Unfortunately, evolutionist Sean Carroll does not appear to have actually read the guest column by John G. West he so furiously attacked in his letter Wednesday. Carroll falsely accused West of citing an article by Carroll “as purported support for his view that alternatives to contemporary evolutionary science ought to be presented in biology textbooks.”
In fact, West in his article never advocated that “alternatives to contemporary evolutionary science . . . be presented in biology textbooks.” Still less did he imply that Carroll's article advocated such a view. West merely urged that clear errors in textbook presentations of evolution should be corrected, and that ''students should be exposed to legitimate scientific (not religious) controversies over evolutionary theory.''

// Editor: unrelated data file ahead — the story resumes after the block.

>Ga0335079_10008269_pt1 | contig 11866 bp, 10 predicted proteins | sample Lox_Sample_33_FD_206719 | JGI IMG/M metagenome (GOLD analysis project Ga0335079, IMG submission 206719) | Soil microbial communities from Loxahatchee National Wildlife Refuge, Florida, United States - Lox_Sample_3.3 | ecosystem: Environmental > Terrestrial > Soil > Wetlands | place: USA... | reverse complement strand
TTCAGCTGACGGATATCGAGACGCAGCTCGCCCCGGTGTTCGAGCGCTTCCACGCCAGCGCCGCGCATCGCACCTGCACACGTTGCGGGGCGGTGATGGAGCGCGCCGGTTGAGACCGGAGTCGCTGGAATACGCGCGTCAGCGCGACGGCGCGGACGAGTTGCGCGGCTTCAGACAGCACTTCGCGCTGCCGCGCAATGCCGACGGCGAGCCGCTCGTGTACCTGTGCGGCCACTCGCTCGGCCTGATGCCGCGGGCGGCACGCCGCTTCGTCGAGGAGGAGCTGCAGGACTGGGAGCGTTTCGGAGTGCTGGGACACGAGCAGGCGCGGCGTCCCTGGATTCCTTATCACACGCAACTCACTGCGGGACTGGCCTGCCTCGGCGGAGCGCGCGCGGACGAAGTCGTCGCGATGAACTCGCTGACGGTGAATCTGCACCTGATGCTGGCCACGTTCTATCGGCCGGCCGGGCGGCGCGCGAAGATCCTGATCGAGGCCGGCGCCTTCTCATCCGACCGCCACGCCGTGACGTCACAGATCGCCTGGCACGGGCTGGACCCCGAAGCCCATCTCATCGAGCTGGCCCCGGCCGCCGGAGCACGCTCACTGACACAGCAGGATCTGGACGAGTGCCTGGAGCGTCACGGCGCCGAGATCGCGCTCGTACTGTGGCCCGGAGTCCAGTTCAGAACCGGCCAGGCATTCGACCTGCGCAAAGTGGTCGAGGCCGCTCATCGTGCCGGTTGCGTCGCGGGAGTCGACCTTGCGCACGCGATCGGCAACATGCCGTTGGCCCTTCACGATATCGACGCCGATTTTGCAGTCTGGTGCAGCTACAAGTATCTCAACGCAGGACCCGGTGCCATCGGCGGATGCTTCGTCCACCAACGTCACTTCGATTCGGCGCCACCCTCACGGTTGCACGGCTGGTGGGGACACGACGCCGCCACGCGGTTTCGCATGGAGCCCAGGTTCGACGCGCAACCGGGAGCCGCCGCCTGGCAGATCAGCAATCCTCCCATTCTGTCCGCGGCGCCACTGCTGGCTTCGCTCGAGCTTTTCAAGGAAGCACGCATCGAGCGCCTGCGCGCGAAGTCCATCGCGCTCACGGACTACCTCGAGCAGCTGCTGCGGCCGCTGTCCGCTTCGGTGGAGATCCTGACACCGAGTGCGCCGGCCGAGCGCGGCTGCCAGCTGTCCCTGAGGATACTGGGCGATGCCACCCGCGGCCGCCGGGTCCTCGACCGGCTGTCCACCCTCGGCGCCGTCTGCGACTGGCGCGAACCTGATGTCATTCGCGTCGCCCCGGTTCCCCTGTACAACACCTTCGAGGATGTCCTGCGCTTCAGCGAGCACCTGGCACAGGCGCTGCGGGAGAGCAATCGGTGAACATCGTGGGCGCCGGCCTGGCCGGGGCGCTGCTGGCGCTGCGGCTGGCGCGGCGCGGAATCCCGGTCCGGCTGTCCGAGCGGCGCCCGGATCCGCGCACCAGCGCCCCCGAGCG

Carroll's article was cited on one point and one point only - to show that even evolutionists concede there is a legitimate scientific debate over whether microevolutionary processes can be extrapolated to explain macroevolution. Carroll acknowledged the existence of such a debate in the quote cited by West, and later in his article he even called it “one of the longest running debates in evolutionary biology.”
It is preposterous to claim that West somehow misrepresented Carroll by simply pointing out Carroll's own admission. West's larger argument, to which Carroll does not reply, is that students ought to be able to read about such scientific debates in their textbooks.
Rather than answer West's real argument, Carroll invented a straw man to attack. In what has become a standard ploy among Darwin activists, Carroll tried to silence legitimate debate with an unfounded character attack. How ironic it is that Carroll resorted to a spurious charge of misquotation when he is the one engaging in wholesale misrepresentation.